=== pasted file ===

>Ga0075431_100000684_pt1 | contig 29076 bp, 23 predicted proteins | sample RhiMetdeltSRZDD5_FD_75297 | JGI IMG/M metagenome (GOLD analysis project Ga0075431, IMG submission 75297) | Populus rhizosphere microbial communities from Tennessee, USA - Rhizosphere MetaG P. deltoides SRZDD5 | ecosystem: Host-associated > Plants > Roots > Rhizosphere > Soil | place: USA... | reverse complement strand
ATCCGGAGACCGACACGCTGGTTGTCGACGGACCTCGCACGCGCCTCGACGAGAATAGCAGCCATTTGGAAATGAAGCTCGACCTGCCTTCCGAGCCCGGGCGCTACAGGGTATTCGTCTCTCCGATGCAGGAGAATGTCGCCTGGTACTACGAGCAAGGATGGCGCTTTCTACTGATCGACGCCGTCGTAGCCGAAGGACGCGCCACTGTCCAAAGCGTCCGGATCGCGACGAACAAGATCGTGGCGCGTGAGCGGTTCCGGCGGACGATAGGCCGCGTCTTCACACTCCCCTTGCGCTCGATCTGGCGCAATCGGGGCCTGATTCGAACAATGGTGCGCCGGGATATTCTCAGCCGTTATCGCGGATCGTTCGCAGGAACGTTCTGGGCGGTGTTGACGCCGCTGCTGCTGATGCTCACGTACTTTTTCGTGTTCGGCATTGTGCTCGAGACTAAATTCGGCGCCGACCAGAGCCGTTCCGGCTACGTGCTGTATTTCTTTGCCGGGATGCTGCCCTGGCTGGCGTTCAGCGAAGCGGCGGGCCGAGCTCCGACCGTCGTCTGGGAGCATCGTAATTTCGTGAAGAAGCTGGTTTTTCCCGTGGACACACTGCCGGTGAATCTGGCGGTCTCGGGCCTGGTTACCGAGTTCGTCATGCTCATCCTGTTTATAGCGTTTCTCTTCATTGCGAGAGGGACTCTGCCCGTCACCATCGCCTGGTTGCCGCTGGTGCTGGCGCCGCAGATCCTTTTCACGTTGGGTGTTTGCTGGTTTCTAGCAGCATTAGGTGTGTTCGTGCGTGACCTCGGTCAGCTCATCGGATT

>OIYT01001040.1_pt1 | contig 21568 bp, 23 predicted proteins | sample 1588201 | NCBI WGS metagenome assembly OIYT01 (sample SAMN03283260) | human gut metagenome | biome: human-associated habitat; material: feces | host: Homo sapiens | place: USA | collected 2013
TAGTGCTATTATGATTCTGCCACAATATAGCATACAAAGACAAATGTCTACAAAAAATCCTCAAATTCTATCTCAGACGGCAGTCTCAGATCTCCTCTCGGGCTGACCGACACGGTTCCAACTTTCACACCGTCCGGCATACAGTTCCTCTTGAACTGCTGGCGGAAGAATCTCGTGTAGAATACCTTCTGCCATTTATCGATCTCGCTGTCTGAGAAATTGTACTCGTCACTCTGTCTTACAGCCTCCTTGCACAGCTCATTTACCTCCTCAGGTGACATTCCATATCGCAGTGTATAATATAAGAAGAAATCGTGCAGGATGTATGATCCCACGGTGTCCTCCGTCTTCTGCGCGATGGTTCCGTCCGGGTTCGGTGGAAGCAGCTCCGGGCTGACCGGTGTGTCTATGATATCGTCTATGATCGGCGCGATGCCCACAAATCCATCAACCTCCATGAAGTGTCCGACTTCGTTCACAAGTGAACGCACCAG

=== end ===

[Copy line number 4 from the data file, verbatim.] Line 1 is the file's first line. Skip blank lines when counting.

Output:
TAGTGCTATTATGATTCTGCCACAATATAGCATACAAAGACAAATGTCTACAAAAAATCCTCAAATTCTATCTCAGACGGCAGTCTCAGATCTCCTCTCGGGCTGACCGACACGGTTCCAACTTTCACACCGTCCGGCATACAGTTCCTCTTGAACTGCTGGCGGAAGAATCTCGTGTAGAATACCTTCTGCCATTTATCGATCTCGCTGTCTGAGAAATTGTACTCGTCACTCTGTCTTACAGCCTCCTTGCACAGCTCATTTACCTCCTCAGGTGACATTCCATATCGCAGTGTATAATATAAGAAGAAATCGTGCAGGATGTATGATCCCACGGTGTCCTCCGTCTTCTGCGCGATGGTTCCGTCCGGGTTCGGTGGAAGCAGCTCCGGGCTGACCGGTGTGTCTATGATATCGTCTATGATCGGCGCGATGCCCACAAATCCATCAACCTCCATGAAGTGTCCGACTTCGTTCACAAGTGAACGCACCAG